William Aiken Walker is best known for his paintings depicting the lives of poor black emancipated slaves especially sharecroppers in the post-Reconstruction American South

Smiles of the Black people are white. The eyes of Blacks see and reflect the white light. Their palms are of the same destiny as the Whites have.

Wlliam Aiken Walker, “Cotton Pickers”

The man and the woman in the “Cotton Pickers” are visibly satisfied with their lives. They are posing for the painter as for a photographer – with cheerful readiness. But it is not a sociological perspective we are interested in Walker’s paintings here but relations of the cotton pickers not only with cotton as a material they work with, but with cotton’s white color as such – it is a white color cotton pickers confront seems to be the punctum of the paintings. The relations between the masters and slaves were “colored” by the contrast between whiteness of the masters and blackness/brownness of slaves. Before the emancipation of the slaves the whiteness of the masters was colored by the hate towards them, but after liberation the white color was free to create in the previous slaves, if not admiration but a psychological fixation. And William Walker’s painterly intuition is far from neglecting this fact.

It is not easy to determine who is more obsessed with the whiteness of the cotton in contrast with the sharecroppers’ faces – the farmworkers themselves or the painter. Walker focuses on agricultural workers’ smiles, obvious in the woman and recognizable in the man (the woman holds piece of cotton in her hand and keeping the basket with cotton – with a naturality of a queen carrying a crown). And as a queen’s crown shines with precious stones, the cottons in the basket, as if, sparkles with an almost exotic whiteness.

The painting’s coloration is warm and soft – the sun is not aggressive and the sky is not completely opened or not covered by clouds with certainty. The cabin behind is of the color of sand mixed with soil, the grass is not too green, and so is the forest in the background. But the cotton is absolutely, virginally, almost metaphysically white. It is like flakes fallen from the pure sky in famous miracle of Christian religion. It is the very substance of cleanliness and purity. In this sense it is more beautiful, more from “another world” than any flower. It looks that these people love cotton as something of an exception from everyday life, perhaps, as a present from unknown benefactors.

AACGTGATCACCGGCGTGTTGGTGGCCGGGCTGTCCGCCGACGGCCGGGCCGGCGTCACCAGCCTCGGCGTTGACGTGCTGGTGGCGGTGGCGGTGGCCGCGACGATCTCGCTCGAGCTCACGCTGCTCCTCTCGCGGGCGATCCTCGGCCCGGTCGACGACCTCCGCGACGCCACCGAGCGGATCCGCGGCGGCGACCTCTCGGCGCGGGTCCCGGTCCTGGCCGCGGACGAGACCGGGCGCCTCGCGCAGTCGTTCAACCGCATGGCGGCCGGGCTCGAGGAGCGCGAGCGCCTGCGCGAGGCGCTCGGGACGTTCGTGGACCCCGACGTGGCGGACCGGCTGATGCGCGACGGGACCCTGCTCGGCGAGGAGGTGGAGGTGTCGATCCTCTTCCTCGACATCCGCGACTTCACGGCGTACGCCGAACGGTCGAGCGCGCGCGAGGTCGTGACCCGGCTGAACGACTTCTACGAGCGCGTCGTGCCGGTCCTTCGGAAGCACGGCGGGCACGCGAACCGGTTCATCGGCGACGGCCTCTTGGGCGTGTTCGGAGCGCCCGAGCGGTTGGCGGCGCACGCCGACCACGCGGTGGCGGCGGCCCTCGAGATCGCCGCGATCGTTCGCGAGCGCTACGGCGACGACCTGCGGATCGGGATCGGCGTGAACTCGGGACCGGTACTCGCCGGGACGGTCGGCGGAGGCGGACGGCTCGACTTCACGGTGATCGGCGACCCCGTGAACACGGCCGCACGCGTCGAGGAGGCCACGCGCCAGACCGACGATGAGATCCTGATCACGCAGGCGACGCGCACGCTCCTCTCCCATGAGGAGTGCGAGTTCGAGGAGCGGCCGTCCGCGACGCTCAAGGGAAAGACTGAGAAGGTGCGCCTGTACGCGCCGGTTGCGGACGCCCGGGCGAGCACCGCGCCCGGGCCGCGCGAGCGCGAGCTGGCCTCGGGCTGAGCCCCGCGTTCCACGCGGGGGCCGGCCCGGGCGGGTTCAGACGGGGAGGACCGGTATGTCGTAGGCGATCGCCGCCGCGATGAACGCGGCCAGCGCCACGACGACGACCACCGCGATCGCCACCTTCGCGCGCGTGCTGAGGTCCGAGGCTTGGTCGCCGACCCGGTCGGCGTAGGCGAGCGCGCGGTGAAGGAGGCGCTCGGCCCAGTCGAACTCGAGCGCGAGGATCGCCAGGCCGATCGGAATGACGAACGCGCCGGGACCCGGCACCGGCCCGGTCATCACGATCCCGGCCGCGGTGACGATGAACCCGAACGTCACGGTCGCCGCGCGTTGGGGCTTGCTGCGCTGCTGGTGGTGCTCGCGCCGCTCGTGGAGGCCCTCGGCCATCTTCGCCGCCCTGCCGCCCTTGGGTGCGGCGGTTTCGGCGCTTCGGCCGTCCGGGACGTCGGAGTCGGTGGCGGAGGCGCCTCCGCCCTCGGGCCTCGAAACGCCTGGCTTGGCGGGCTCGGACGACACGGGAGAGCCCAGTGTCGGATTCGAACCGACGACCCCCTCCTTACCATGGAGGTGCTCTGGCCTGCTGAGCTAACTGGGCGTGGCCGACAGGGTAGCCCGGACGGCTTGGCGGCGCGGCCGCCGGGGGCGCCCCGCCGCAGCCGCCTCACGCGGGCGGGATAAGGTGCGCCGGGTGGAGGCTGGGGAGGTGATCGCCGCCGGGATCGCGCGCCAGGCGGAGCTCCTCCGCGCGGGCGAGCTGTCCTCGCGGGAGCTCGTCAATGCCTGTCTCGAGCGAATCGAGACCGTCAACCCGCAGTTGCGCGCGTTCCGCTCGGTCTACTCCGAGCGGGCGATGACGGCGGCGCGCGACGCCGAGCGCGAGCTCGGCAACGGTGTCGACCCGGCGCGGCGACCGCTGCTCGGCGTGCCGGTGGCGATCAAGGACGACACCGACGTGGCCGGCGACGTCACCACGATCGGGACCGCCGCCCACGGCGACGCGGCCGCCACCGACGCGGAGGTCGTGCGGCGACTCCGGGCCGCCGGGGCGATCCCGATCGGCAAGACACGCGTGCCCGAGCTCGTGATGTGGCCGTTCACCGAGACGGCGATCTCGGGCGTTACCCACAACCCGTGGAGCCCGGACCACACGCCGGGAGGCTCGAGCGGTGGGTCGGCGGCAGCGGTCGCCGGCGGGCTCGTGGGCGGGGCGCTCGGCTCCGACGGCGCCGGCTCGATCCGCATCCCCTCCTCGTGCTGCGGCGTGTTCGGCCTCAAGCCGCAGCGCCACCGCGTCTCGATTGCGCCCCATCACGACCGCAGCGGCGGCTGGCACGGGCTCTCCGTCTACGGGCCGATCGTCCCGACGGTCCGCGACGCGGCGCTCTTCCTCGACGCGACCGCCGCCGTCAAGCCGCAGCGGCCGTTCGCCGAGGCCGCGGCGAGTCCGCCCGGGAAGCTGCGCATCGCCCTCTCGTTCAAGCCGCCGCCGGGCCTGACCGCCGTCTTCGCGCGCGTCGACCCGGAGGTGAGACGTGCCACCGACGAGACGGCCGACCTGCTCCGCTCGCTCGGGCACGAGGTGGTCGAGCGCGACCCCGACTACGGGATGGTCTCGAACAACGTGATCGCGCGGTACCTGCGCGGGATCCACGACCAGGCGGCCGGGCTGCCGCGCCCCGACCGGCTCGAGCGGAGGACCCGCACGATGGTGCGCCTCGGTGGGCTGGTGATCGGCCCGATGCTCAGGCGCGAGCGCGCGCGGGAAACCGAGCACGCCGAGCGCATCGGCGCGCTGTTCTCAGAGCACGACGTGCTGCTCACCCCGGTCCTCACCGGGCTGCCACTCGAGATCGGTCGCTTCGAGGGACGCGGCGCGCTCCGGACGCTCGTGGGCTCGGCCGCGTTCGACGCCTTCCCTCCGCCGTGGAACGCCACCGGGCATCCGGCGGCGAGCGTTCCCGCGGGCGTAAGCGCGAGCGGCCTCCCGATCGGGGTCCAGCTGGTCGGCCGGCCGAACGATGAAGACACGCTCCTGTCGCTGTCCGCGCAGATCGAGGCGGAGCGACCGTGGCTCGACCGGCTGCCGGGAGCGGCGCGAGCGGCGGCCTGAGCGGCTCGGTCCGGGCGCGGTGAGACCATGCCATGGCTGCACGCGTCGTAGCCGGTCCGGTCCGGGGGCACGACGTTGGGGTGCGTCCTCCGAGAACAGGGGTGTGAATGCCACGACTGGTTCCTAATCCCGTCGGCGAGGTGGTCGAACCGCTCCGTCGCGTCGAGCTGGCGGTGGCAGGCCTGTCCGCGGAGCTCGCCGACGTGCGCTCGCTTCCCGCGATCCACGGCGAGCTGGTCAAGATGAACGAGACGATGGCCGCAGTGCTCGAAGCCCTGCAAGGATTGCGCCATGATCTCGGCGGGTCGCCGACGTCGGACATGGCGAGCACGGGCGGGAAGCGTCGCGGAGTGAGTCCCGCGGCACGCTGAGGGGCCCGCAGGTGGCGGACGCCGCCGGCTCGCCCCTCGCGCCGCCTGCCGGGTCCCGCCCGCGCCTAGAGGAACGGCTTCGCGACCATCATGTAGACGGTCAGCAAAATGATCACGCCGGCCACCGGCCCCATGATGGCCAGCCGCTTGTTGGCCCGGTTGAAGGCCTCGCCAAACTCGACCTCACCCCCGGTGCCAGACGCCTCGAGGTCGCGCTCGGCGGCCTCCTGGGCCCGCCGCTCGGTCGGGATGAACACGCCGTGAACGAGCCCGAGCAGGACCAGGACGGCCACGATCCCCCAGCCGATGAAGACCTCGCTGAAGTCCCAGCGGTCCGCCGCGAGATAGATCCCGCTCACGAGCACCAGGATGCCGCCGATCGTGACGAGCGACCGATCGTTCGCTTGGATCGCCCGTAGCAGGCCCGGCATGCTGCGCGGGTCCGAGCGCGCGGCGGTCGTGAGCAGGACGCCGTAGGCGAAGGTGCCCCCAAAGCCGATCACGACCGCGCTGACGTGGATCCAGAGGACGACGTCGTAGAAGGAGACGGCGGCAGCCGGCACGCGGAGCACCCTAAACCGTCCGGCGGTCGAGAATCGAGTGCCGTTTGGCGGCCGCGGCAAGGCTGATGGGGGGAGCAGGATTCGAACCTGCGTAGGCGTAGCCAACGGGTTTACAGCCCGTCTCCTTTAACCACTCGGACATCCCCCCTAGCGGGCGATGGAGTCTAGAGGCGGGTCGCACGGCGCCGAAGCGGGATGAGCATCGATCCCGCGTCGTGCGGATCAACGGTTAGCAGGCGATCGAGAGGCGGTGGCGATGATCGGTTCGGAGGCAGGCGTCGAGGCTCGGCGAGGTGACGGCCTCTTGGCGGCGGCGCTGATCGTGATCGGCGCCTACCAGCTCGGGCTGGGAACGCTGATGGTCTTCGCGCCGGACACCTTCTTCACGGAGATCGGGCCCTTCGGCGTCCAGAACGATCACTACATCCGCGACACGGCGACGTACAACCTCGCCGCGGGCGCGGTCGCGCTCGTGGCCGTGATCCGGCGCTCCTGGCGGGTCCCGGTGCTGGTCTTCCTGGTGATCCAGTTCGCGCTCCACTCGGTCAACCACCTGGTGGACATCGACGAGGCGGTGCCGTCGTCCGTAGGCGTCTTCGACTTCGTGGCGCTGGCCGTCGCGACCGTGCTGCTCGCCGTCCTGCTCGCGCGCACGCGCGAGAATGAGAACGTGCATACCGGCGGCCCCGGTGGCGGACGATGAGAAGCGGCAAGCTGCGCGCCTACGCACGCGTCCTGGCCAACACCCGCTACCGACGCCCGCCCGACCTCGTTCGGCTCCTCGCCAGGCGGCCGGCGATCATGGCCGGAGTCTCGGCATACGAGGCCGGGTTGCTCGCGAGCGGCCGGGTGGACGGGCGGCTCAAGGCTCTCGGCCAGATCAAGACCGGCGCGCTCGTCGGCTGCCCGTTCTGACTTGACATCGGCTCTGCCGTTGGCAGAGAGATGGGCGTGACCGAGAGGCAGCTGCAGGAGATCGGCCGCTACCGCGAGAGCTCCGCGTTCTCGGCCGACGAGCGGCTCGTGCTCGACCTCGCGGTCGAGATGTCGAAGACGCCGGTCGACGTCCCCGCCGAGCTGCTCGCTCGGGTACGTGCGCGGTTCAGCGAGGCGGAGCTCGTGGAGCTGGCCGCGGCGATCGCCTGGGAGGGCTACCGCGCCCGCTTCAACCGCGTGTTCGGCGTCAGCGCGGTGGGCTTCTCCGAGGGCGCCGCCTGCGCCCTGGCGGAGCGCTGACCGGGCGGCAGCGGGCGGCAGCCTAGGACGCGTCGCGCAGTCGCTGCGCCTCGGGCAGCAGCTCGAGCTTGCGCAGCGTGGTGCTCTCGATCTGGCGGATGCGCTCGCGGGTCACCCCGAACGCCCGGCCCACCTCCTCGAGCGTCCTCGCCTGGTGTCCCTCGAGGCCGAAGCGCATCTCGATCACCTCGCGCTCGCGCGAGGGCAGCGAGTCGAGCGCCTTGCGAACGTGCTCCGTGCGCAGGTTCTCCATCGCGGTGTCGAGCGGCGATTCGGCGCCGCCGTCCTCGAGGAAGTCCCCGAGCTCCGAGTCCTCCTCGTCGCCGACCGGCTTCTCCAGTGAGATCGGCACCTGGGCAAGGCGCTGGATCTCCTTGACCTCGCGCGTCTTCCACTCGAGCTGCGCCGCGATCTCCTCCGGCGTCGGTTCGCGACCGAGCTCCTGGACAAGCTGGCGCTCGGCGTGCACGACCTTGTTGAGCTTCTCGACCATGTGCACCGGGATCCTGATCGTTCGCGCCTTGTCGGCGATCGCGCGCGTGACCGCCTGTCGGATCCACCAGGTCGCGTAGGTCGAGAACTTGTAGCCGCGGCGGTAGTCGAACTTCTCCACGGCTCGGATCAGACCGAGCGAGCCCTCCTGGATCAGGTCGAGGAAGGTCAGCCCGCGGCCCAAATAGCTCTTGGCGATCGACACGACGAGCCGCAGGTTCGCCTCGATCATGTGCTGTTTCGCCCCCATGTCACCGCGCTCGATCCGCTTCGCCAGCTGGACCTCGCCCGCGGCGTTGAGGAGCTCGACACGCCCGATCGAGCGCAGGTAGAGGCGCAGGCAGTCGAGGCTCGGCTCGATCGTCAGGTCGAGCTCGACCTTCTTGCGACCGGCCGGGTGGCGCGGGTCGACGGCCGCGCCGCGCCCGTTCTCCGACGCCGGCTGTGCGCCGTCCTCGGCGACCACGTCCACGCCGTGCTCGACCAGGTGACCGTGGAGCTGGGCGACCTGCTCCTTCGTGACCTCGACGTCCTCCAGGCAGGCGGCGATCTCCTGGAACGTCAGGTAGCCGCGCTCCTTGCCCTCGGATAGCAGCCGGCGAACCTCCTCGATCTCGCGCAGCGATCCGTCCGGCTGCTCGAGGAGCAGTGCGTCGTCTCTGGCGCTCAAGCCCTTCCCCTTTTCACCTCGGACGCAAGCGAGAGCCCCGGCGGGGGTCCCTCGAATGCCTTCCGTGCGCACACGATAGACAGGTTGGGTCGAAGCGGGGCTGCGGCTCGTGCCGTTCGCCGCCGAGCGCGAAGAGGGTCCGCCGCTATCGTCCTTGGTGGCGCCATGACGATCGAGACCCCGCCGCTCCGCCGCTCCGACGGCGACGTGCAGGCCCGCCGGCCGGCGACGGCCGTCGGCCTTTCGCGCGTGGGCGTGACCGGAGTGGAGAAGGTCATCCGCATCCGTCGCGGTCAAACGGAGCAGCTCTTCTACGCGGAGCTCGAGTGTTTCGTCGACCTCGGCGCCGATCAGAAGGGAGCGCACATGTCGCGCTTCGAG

For the unconscious of some African-Americans the cotton was the very substance of whiteness. This unconscious of some slaves after liberation was worshiping whiteness as a magic substance of strong and smart people who are creators of the civilization of human resourcefulness , entrepreneurship, toughness and intellect. Today many Black people try to prove to themselves and the world that they can succeed in the culture of whites and even sometimes be ahead in business dealings, technical sciences, engineering and art, and in self-sacrificial love towards their country.

So, to return to William Walker’s painting, growers of cotton became growers of whiteness. Workers for whites became craftsmen of whiteness. Walker’s intuition in the ‘Cotton Pickers” traces the relations between blackness and whiteness, when obsession with white substance becomes for some Blacks the drive to achieve in white world. The pearls of cotton became for many Black people the diamond dream of white success equal or superior to the one many Whites can enjoy. Even the whitish underwear of the Black sharecroppers is perceived in many Walkers’ paintings as a symbol of being White in essence. The contrast between blackness and whiteness in its endless mixtures in Walkers’ works became a painterly analysis of the particularities of the white and black colors in relation to one another.

W.A. Walker, “The Boy”

In Walker’s painting “The Boy” we see not only the enthusiastic reaction of a boy-cotton picker on the painter’s desire to paint him, but the presence of white parts of his face as signs of his vitality, positivity and optimistic predisposition. White teeth in pink frame of healthy gums, the white scleras and the white spots in the center of his pupils (reflecting the white light of life), the white of his shirt, especially seen through the rip in his jacket – are perceived, as if, as a proof that blackness doesn’t contradict whiteness, and instead, as if, it asserts a good prognosis of a common future of Whites and Blacks in U.S.A.

W.A. Walker’s Self-Portrait